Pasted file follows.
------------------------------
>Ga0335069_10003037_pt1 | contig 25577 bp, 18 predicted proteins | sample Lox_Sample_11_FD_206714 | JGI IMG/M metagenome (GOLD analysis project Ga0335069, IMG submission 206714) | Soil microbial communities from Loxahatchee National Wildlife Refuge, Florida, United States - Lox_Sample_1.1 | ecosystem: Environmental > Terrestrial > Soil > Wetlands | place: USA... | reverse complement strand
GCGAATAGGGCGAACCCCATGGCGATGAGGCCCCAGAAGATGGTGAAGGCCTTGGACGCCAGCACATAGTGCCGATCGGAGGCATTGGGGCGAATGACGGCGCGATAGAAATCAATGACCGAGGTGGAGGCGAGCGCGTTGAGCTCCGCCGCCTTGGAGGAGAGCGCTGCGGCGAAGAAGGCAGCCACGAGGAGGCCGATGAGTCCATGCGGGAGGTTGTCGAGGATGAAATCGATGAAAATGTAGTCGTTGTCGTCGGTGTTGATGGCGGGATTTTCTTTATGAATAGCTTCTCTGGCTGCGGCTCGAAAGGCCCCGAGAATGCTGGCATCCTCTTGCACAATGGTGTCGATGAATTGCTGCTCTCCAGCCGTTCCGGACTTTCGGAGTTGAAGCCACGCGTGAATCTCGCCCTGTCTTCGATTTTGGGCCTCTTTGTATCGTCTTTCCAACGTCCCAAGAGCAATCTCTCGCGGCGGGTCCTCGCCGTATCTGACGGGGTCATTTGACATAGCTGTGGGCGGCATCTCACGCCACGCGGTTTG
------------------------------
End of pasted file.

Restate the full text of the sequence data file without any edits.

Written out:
>Ga0335069_10003037_pt1 | contig 25577 bp, 18 predicted proteins | sample Lox_Sample_11_FD_206714 | JGI IMG/M metagenome (GOLD analysis project Ga0335069, IMG submission 206714) | Soil microbial communities from Loxahatchee National Wildlife Refuge, Florida, United States - Lox_Sample_1.1 | ecosystem: Environmental > Terrestrial > Soil > Wetlands | place: USA... | reverse complement strand
GCGAATAGGGCGAACCCCATGGCGATGAGGCCCCAGAAGATGGTGAAGGCCTTGGACGCCAGCACATAGTGCCGATCGGAGGCATTGGGGCGAATGACGGCGCGATAGAAATCAATGACCGAGGTGGAGGCGAGCGCGTTGAGCTCCGCCGCCTTGGAGGAGAGCGCTGCGGCGAAGAAGGCAGCCACGAGGAGGCCGATGAGTCCATGCGGGAGGTTGTCGAGGATGAAATCGATGAAAATGTAGTCGTTGTCGTCGGTGTTGATGGCGGGATTTTCTTTATGAATAGCTTCTCTGGCTGCGGCTCGAAAGGCCCCGAGAATGCTGGCATCCTCTTGCACAATGGTGTCGATGAATTGCTGCTCTCCAGCCGTTCCGGACTTTCGGAGTTGAAGCCACGCGTGAATCTCGCCCTGTCTTCGATTTTGGGCCTCTTTGTATCGTCTTTCCAACGTCCCAAGAGCAATCTCTCGCGGCGGGTCCTCGCCGTATCTGACGGGGTCATTTGACATAGCTGTGGGCGGCATCTCACGCCACGCGGTTTG